ExtractNodes( ) function . . . . . . . . . . . . . . . . . . . . . . . . . . . . . . . . . . . . . . . . . . . . . . . . 284
Farthest statement . . . . . . . . . . . . . . . . . . . . . . . . . . . . . . . . . . . . . . . . . . . . . . . . . . . . . 285
Fetch statement. . . . . . . . . . . . . . . . . . . . . . . . . . . . . . . . . . . . . . . . . . . . . . . . . . . . . . . . 287
FileAttr( ) function . . . . . . . . . . . . . . . . . . . . . . . . . . . . . . . . . . . . . . . . . . . . . . . . . . . . . . 289
FileExists( ) function. . . . . . . . . . . . . . . . . . . . . . . . . . . . . . . . . . . . . . . . . . . . . . . . . . . . 290
FileOpenDlg( ) function . . . . . . . . . . . . . . . . . . . . . . . . . . . . . . . . . . . . . . . . . . . . . . . . . 291
FileSaveAsDlg( ) function. . . . . . . . . . . . . . . . . . . . . . . . . . . . . . . . . . . . . . . . . . . . . . . . 293
Find statement. . . . . . . . . . . . . . . . . . . . . . . . . . . . . . . . . . . . . . . . . . . . . . . . . . . . . . . . . 294
Find Using statement . . . . . . . . . . . . . . . . . . . . . . . . . . . . . . . . . . . . . . . . . . . . . . . . . . . 297
Fix( ) function . . . . . . . . . . . . . . . . . . . . . . . . . . . . . . . . . . . . . . . . . . . . . . . . . . . . . . . . . 298
Font clause . . . . . . . . . . . . . . . . . . . . . . . . . . . . . . . . . . . . . . . . . . . . . . . . . . . . . . . . . . . 299
For…Next statement . . . . . . . . . . . . . . . . . . . . . . . . . . . . . . . . . . . . . . . . . . . . . . . . . . . . 301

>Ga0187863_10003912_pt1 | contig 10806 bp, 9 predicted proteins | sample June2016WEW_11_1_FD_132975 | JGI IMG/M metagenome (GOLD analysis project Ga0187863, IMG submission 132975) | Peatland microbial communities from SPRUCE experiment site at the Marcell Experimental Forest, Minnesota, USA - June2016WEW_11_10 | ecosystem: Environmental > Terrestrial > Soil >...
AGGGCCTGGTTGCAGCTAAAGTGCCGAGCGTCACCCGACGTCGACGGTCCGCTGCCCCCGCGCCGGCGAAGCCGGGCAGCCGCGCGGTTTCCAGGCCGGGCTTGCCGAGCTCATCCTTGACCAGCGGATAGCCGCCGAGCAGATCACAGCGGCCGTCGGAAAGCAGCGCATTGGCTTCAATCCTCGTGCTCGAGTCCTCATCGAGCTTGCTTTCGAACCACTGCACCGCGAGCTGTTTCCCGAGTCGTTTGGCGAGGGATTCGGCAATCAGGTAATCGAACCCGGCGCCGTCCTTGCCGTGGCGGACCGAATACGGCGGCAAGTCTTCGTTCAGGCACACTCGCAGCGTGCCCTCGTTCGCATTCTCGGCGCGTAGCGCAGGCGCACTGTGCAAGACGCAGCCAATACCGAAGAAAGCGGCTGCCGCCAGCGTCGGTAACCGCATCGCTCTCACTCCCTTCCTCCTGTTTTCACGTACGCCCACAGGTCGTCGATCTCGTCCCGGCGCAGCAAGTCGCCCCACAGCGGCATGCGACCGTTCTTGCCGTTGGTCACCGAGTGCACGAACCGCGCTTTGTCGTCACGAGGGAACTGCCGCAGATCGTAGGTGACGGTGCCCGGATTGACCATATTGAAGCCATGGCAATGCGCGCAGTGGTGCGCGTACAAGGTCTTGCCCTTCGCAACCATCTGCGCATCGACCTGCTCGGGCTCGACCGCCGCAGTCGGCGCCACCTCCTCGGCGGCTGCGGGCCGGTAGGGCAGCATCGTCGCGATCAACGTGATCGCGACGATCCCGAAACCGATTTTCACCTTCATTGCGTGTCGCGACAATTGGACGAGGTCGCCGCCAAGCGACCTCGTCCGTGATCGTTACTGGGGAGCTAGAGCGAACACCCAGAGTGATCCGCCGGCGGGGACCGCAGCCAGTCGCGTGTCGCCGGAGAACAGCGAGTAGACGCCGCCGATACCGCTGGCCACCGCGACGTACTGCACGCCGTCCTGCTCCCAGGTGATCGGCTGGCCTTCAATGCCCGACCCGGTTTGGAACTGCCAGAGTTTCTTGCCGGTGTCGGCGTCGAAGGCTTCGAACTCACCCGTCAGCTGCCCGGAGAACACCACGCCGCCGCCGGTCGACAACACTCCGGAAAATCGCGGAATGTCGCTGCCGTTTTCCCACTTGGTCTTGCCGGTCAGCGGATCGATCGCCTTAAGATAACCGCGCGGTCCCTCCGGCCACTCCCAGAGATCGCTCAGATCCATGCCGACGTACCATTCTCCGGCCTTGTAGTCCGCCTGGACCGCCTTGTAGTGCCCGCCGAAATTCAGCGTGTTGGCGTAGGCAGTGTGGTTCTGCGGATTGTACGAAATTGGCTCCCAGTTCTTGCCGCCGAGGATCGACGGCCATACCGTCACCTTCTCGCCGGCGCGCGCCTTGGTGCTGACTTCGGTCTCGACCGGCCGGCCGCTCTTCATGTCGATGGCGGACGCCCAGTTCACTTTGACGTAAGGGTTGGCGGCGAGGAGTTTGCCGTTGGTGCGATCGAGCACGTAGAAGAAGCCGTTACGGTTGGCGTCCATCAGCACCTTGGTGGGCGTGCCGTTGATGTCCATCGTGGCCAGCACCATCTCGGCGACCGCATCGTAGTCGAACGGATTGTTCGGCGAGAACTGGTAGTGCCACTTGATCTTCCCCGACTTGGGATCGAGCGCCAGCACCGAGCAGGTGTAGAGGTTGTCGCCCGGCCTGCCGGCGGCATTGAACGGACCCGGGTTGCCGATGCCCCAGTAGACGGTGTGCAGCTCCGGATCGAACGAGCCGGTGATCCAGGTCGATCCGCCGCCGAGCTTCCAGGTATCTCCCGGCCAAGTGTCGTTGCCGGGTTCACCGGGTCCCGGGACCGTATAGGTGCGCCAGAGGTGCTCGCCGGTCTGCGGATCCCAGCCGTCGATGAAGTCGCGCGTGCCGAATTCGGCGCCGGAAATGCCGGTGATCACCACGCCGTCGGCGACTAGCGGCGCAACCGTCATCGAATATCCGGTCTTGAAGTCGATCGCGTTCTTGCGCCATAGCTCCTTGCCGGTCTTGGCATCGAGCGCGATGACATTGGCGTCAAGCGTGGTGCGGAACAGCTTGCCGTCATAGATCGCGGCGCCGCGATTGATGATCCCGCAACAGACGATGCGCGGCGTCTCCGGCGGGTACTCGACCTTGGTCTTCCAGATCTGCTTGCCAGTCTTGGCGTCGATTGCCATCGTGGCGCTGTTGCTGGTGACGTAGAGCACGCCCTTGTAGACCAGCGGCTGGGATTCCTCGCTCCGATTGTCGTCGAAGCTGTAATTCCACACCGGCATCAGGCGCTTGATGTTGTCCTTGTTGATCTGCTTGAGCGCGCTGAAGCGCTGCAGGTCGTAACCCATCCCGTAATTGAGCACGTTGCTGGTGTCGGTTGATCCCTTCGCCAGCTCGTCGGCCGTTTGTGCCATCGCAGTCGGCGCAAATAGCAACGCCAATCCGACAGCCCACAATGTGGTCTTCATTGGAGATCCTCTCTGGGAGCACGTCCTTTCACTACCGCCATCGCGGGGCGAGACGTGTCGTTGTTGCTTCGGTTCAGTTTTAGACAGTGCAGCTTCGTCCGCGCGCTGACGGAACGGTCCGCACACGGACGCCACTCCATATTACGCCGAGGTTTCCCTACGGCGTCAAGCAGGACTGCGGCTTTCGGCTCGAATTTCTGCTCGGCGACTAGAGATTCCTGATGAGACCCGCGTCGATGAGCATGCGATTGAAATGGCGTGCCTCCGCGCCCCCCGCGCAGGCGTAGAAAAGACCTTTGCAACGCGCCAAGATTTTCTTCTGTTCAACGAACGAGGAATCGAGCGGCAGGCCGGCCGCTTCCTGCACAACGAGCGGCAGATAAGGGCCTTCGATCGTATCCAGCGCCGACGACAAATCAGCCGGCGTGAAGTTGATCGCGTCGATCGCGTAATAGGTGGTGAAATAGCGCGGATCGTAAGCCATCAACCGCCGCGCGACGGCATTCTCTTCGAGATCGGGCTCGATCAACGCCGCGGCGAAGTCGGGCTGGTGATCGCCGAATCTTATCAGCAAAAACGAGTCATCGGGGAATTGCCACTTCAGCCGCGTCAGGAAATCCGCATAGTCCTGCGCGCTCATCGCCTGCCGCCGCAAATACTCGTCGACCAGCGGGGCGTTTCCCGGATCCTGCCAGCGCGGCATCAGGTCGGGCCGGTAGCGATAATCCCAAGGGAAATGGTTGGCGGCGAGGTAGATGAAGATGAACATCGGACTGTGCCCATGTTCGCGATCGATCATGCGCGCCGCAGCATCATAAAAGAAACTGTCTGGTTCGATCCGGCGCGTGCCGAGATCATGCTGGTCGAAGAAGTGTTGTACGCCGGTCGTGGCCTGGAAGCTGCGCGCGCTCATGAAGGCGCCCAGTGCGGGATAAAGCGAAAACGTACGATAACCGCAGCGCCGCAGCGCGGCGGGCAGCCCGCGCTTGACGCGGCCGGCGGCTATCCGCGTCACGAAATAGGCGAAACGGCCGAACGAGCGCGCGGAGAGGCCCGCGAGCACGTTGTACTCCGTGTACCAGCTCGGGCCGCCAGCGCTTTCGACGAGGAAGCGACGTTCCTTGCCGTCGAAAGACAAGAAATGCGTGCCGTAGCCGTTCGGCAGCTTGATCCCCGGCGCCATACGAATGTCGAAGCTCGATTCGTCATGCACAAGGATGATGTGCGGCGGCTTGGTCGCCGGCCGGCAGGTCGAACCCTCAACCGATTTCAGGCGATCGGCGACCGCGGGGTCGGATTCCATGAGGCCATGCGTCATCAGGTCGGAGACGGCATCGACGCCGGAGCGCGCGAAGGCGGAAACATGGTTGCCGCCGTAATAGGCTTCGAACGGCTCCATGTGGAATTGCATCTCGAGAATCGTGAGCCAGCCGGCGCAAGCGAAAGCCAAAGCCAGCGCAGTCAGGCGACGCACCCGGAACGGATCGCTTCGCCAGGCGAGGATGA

ForegroundTaskSwitchHandler procedure . . . . . . . . . . . . . . . . . . . . . . . . . . . . . . . . . 303
Format$( ) function . . . . . . . . . . . . . . . . . . . . . . . . . . . . . . . . . . . . . . . . . . . . . . . . . . . . . 304
FormatDate$( ) function . . . . . . . . . . . . . . . . . . . . . . . . . . . . . . . . . . . . . . . . . . . . . . . . . 306
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FormatNumber$( ) function . . . . . . . . . . . . . . . . . . . . . . . . . . . . . . . . . . . . . . . . . . . . . .307
FormatTime$ function . . . . . . . . . . . . . . . . . . . . . . . . . . . . . . . . . . . . . . . . . . . . . . . . . .308
FME Refresh Table statement . . . . . . . . . . . . . . . . . . . . . . . . . . . . . . . . . . . . . . . . . . . .310
FrontWindow( ) function . . . . . . . . . . . . . . . . . . . . . . . . . . . . . . . . . . . . . . . . . . . . . . . .310
Function…End Function statement. . . . . . . . . . . . . . . . . . . . . . . . . . . . . . . . . . . . . . . .311
Geocode statement . . . . . . . . . . . . . . . . . . . . . . . . . . . . . . . . . . . . . . . . . . . . . . . . . . . . .314
GeocodeInfo( ) function . . . . . . . . . . . . . . . . . . . . . . . . . . . . . . . . . . . . . . . . . . . . . . . . .318
Get statement . . . . . . . . . . . . . . . . . . . . . . . . . . . . . . . . . . . . . . . . . . . . . . . . . . . . . . . . .322
GetDate function . . . . . . . . . . . . . . . . . . . . . . . . . . . . . . . . . . . . . . . . . . . . . . . . . . . . . .323
GetFolderPath$( ) function . . . . . . . . . . . . . . . . . . . . . . . . . . . . . . . . . . . . . . . . . . . . . .324